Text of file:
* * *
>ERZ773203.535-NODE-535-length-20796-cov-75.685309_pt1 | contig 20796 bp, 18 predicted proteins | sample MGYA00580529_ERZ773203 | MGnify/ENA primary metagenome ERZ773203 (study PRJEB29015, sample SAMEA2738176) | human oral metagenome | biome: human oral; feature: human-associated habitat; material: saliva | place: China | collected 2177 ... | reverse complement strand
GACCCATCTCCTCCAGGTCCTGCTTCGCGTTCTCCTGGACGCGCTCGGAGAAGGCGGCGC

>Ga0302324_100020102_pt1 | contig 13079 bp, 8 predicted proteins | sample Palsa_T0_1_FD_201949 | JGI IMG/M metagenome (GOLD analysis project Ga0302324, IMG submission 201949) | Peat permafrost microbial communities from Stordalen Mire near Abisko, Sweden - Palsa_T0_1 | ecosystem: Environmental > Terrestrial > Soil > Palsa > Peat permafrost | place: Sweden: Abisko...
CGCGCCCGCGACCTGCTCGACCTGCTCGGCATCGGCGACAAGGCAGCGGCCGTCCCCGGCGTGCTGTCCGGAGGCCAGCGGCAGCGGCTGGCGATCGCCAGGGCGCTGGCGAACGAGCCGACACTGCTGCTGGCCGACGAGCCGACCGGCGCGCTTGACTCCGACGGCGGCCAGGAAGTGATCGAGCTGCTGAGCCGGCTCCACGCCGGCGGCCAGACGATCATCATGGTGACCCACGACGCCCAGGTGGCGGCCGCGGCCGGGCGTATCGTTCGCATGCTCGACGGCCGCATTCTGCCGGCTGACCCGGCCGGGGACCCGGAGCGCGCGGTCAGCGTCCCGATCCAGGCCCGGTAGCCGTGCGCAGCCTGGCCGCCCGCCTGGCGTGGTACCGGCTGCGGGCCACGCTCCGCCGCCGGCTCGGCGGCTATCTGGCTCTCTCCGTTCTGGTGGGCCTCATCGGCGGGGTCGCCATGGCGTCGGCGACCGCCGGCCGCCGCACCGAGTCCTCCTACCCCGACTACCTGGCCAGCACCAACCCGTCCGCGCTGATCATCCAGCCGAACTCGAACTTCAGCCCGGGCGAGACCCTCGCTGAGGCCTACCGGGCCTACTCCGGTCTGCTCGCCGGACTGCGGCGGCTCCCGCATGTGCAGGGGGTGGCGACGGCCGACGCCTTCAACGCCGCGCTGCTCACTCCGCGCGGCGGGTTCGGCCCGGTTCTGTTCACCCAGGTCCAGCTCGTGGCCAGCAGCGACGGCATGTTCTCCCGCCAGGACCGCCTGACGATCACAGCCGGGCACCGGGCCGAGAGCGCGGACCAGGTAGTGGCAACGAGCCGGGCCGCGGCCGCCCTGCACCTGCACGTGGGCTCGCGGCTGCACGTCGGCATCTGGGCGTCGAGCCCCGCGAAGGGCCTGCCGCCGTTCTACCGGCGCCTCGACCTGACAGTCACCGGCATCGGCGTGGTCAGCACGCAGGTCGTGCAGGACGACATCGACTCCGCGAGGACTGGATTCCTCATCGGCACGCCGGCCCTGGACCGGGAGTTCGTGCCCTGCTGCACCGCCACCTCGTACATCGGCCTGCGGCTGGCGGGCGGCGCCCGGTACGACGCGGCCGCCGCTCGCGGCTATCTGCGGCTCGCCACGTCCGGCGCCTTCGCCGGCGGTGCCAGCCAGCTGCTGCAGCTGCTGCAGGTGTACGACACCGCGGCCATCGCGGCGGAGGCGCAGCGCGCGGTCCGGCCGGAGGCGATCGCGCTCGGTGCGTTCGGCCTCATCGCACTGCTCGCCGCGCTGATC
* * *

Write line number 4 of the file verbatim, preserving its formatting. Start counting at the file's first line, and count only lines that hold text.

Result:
CGCGCCCGCGACCTGCTCGACCTGCTCGGCATCGGCGACAAGGCAGCGGCCGTCCCCGGCGTGCTGTCCGGAGGCCAGCGGCAGCGGCTGGCGATCGCCAGGGCGCTGGCGAACGAGCCGACACTGCTGCTGGCCGACGAGCCGACCGGCGCGCTTGACTCCGACGGCGGCCAGGAAGTGATCGAGCTGCTGAGCCGGCTCCACGCCGGCGGCCAGACGATCATCATGGTGACCCACGACGCCCAGGTGGCGGCCGCGGCCGGGCGTATCGTTCGCATGCTCGACGGCCGCATTCTGCCGGCTGACCCGGCCGGGGACCCGGAGCGCGCGGTCAGCGTCCCGATCCAGGCCCGGTAGCCGTGCGCAGCCTGGCCGCCCGCCTGGCGTGGTACCGGCTGCGGGCCACGCTCCGCCGCCGGCTCGGCGGCTATCTGGCTCTCTCCGTTCTGGTGGGCCTCATCGGCGGGGTCGCCATGGCGTCGGCGACCGCCGGCCGCCGCACCGAGTCCTCCTACCCCGACTACCTGGCCAGCACCAACCCGTCCGCGCTGATCATCCAGCCGAACTCGAACTTCAGCCCGGGCGAGACCCTCGCTGAGGCCTACCGGGCCTACTCCGGTCTGCTCGCCGGACTGCGGCGGCTCCCGCATGTGCAGGGGGTGGCGACGGCCGACGCCTTCAACGCCGCGCTGCTCACTCCGCGCGGCGGGTTCGGCCCGGTTCTGTTCACCCAGGTCCAGCTCGTGGCCAGCAGCGACGGCATGTTCTCCCGCCAGGACCGCCTGACGATCACAGCCGGGCACCGGGCCGAGAGCGCGGACCAGGTAGTGGCAACGAGCCGGGCCGCGGCCGCCCTGCACCTGCACGTGGGCTCGCGGCTGCACGTCGGCATCTGGGCGTCGAGCCCCGCGAAGGGCCTGCCGCCGTTCTACCGGCGCCTCGACCTGACAGTCACCGGCATCGGCGTGGTCAGCACGCAGGTCGTGCAGGACGACATCGACTCCGCGAGGACTGGATTCCTCATCGGCACGCCGGCCCTGGACCGGGAGTTCGTGCCCTGCTGCACCGCCACCTCGTACATCGGCCTGCGGCTGGCGGGCGGCGCCCGGTACGACGCGGCCGCCGCTCGCGGCTATCTGCGGCTCGCCACGTCCGGCGCCTTCGCCGGCGGTGCCAGCCAGCTGCTGCAGCTGCTGCAGGTGTACGACACCGCGGCCATCGCGGCGGAGGCGCAGCGCGCGGTCCGGCCGGAGGCGATCGCGCTCGGTGCGTTCGGCCTCATCGCACTGCTCGCCGCGCTGATC